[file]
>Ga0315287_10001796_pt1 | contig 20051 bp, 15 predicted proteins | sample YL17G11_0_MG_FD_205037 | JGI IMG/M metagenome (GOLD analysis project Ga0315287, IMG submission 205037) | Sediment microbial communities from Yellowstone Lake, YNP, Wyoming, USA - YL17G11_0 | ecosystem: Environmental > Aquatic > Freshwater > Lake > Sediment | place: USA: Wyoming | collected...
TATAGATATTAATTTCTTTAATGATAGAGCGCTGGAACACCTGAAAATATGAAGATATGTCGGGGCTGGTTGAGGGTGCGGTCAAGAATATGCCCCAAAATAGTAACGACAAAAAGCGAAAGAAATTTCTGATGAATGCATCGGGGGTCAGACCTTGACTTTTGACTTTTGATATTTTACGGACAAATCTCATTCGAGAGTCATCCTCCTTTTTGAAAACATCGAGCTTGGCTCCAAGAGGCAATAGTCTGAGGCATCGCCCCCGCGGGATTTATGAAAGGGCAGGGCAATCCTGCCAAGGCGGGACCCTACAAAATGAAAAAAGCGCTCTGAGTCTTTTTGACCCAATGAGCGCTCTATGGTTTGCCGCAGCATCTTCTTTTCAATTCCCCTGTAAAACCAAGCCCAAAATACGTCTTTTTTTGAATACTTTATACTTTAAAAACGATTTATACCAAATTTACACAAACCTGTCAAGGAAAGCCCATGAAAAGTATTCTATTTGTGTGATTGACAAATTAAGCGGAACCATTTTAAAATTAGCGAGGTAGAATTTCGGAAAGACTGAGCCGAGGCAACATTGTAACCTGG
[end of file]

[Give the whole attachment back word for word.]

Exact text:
>Ga0315287_10001796_pt1 | contig 20051 bp, 15 predicted proteins | sample YL17G11_0_MG_FD_205037 | JGI IMG/M metagenome (GOLD analysis project Ga0315287, IMG submission 205037) | Sediment microbial communities from Yellowstone Lake, YNP, Wyoming, USA - YL17G11_0 | ecosystem: Environmental > Aquatic > Freshwater > Lake > Sediment | place: USA: Wyoming | collected...
TATAGATATTAATTTCTTTAATGATAGAGCGCTGGAACACCTGAAAATATGAAGATATGTCGGGGCTGGTTGAGGGTGCGGTCAAGAATATGCCCCAAAATAGTAACGACAAAAAGCGAAAGAAATTTCTGATGAATGCATCGGGGGTCAGACCTTGACTTTTGACTTTTGATATTTTACGGACAAATCTCATTCGAGAGTCATCCTCCTTTTTGAAAACATCGAGCTTGGCTCCAAGAGGCAATAGTCTGAGGCATCGCCCCCGCGGGATTTATGAAAGGGCAGGGCAATCCTGCCAAGGCGGGACCCTACAAAATGAAAAAAGCGCTCTGAGTCTTTTTGACCCAATGAGCGCTCTATGGTTTGCCGCAGCATCTTCTTTTCAATTCCCCTGTAAAACCAAGCCCAAAATACGTCTTTTTTTGAATACTTTATACTTTAAAAACGATTTATACCAAATTTACACAAACCTGTCAAGGAAAGCCCATGAAAAGTATTCTATTTGTGTGATTGACAAATTAAGCGGAACCATTTTAAAATTAGCGAGGTAGAATTTCGGAAAGACTGAGCCGAGGCAACATTGTAACCTGG